Subcommittee to tackle protection of coast from sea rise
In the coming months, an Encinitas City Council subcommittee will look into ways to protect Encinitas’ coast from sea-level rise.
The full council voted unanimously Dec. 17 to set up a subcommittee, made up of councilmembers Tony Kranz, Lisa Shaffer and two representatives from the Encinitas Environmental Commission, to develop a plan addressing coastal vulnerabilities.
“We need to take action in Encinitas to protect our coastal infrastructure,” Shaffer said.
Driven by a changing climate, sea levels in California are expected to rise 3 feet over the next century, according to a 2012 study from the National Resources Council. The rise threatens Encinitas, particularly Coast Highway 101 and “restaurant row” in Cardiff, stated an agenda report from Kranz and Shaffer.
“Restaurant row is an immediate concern,” Shaffer said.
It will be key for the subcommittee to search for chances to collaborate, Shaffer said. For instance, the San Elijo Lagoon Conservancy could relocate the mouth of the San Elijo Lagoon. If it does, sand from dredging the new mouth could be dumped on local beaches, absorbing wave energy.
Along those lines, representatives from the city of Del Mar, Solana Beach and other coastal groups will be invited to attend subcommittee meetings.
And the subcommittee will tackle how to best grapple with bluff erosion.
Kranz said the subcommittee would draw upon coastal erosion studies that city staff and regional agencies have already completed. He added he’s also eager to hear from the public on the topic, noting meetings for an urban agriculture subcommittee have been well attended by residents.
Deputy Mayor Catherine Blakespear said although there’s regional, state and federal agencies working to slow coastal erosion, it’s important the city take action.
“It’s taking ownership of our city — not passing the buck and saying it’s someone else’s problem,” Blakespear said.
The subcommittee’s recommendations will later go before the entire council for consideration.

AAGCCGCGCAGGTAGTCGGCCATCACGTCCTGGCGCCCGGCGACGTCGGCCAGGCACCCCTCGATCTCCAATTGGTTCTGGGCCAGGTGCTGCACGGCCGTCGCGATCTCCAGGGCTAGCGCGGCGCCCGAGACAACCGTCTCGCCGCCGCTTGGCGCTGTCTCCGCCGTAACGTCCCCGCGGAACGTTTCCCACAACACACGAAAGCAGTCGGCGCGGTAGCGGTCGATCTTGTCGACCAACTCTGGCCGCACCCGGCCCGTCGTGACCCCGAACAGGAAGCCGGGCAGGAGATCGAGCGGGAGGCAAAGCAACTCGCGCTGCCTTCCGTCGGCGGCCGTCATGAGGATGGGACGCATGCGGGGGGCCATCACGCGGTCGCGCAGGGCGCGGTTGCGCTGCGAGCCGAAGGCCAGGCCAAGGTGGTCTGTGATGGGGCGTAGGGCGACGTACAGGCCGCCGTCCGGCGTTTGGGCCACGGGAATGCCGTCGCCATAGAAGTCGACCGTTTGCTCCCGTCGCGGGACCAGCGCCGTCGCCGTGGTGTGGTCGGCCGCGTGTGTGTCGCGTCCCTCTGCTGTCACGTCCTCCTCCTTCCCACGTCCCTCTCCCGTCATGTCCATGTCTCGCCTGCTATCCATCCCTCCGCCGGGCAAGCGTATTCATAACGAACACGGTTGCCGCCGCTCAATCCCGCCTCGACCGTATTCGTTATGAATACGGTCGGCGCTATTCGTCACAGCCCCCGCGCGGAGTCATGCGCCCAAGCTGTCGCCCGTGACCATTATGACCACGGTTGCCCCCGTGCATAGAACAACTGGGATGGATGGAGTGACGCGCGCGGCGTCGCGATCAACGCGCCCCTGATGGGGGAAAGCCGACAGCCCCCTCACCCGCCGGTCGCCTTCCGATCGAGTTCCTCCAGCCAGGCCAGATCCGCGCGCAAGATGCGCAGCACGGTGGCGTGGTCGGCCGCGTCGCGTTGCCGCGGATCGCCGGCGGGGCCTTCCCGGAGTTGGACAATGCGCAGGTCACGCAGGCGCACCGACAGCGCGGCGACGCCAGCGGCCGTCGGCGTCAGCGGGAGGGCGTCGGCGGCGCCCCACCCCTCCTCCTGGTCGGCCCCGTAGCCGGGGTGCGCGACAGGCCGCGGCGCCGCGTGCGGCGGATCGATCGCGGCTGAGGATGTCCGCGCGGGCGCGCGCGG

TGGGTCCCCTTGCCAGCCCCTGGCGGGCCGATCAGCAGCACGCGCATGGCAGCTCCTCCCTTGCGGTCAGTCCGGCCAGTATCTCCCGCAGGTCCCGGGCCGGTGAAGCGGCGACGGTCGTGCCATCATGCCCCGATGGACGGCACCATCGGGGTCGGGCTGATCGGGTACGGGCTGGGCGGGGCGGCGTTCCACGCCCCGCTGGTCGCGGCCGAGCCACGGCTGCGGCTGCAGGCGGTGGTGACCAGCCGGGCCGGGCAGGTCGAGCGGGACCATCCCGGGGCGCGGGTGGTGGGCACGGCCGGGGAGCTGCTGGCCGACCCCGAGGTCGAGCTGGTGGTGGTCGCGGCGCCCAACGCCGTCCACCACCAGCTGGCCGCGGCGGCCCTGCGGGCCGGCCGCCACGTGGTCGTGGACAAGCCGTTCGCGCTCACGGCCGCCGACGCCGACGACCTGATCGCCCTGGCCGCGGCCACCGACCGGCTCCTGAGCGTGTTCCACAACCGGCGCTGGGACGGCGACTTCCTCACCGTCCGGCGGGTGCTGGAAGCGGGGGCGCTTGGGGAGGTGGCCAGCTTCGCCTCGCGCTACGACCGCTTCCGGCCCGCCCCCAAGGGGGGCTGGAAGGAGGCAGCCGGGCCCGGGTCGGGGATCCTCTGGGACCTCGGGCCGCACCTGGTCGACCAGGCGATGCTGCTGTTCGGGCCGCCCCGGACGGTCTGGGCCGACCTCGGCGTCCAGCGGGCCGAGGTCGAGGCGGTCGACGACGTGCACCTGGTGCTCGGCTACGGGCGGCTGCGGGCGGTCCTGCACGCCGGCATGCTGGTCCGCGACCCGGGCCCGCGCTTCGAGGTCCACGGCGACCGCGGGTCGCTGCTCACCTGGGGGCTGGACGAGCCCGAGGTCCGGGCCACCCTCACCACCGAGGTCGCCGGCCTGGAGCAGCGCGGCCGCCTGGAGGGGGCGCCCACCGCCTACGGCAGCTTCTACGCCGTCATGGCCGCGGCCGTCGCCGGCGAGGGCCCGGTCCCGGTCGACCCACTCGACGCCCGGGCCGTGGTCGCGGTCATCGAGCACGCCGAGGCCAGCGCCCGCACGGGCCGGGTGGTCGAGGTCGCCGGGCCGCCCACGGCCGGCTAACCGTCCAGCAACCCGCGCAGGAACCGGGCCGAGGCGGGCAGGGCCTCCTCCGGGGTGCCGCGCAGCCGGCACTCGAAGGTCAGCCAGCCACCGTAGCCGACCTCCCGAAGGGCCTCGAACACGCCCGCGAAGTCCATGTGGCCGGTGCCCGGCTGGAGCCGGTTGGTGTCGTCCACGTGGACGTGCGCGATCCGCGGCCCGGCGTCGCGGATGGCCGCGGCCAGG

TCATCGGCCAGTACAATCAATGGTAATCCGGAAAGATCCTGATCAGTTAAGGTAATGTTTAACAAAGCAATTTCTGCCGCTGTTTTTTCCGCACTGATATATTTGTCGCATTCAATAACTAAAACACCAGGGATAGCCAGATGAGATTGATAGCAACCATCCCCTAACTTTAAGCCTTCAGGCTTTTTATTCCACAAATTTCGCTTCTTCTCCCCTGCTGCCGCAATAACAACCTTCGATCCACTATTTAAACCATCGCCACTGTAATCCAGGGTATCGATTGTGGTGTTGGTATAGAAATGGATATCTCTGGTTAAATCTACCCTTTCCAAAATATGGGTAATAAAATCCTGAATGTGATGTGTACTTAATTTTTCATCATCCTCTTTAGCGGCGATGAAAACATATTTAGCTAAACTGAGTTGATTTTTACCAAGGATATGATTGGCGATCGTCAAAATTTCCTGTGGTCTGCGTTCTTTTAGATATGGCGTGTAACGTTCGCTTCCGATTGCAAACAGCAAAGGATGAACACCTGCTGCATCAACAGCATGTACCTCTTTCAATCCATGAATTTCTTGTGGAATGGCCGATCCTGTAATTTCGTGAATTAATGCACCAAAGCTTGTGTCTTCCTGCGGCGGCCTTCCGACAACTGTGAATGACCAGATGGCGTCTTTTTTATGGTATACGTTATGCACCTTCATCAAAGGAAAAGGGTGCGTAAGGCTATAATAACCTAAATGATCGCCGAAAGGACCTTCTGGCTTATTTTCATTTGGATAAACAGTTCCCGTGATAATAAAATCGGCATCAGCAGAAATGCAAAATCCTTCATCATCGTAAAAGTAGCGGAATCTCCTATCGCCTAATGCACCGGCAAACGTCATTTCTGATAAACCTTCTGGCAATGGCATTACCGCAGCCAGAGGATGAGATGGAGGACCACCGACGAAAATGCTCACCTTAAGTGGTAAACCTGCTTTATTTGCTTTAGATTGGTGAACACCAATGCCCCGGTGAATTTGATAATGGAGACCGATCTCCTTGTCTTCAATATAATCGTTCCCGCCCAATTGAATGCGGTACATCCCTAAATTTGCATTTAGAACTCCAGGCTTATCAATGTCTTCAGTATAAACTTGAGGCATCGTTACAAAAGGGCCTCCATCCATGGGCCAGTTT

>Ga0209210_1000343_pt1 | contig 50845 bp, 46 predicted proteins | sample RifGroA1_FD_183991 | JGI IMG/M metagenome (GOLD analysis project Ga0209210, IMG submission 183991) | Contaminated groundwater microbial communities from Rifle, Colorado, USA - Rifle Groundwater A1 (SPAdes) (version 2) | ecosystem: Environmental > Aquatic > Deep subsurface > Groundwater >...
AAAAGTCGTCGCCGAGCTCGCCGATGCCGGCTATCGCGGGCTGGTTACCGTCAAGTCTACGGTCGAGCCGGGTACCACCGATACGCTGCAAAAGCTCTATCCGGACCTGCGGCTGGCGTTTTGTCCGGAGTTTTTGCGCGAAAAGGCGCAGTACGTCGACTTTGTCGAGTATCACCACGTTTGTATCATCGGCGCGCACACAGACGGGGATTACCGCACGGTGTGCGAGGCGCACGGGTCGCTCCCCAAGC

Councilman Mark Muir said it’s an important topic, but expressed concerns that the agenda report stated the subcommittee’s work could lead to the city hiring a special consultant who was an expert on coastal erosion.
Mayor Kristin Gaspar echoed him. “I don’t want to set up an expectation that funding for a consultant will be there,” she said.
They ultimately voted in favor of the subcommittee after the council agreed to strike the consultant language.
All four of the public speakers on the item applauded the city forming a subcommittee to take up the issue.
“For me, this is an early Christmas present,” Dennis Lees said.
Garth Murphy said the subcommittee shouldn’t look to seawalls to protect homes and infrastructure, adding that they cut off natural sources of beach sand.
And showing the council pictures of Moonlight Beach from 1947, Murphy said the subcommittee should find solutions that “take the long view” to preserve the coastline for generations to come.
The date for the first subcommittee meeting hasn’t been set.
On a related note, the council directed city staff in June to seek $500,000 in grant funding that would map out Encinitas areas vulnerable to sea level rise and investigate potential solutions like dune restoration.
After the meeting, Katherine Weldon, the city’s shoreline preservation manager, said the city has to yet to receive final word on whether it will be awarded the grant funding.
This article has been updated to reflect that Murphy, not Lees as originally stated, made the comment about taking the long view.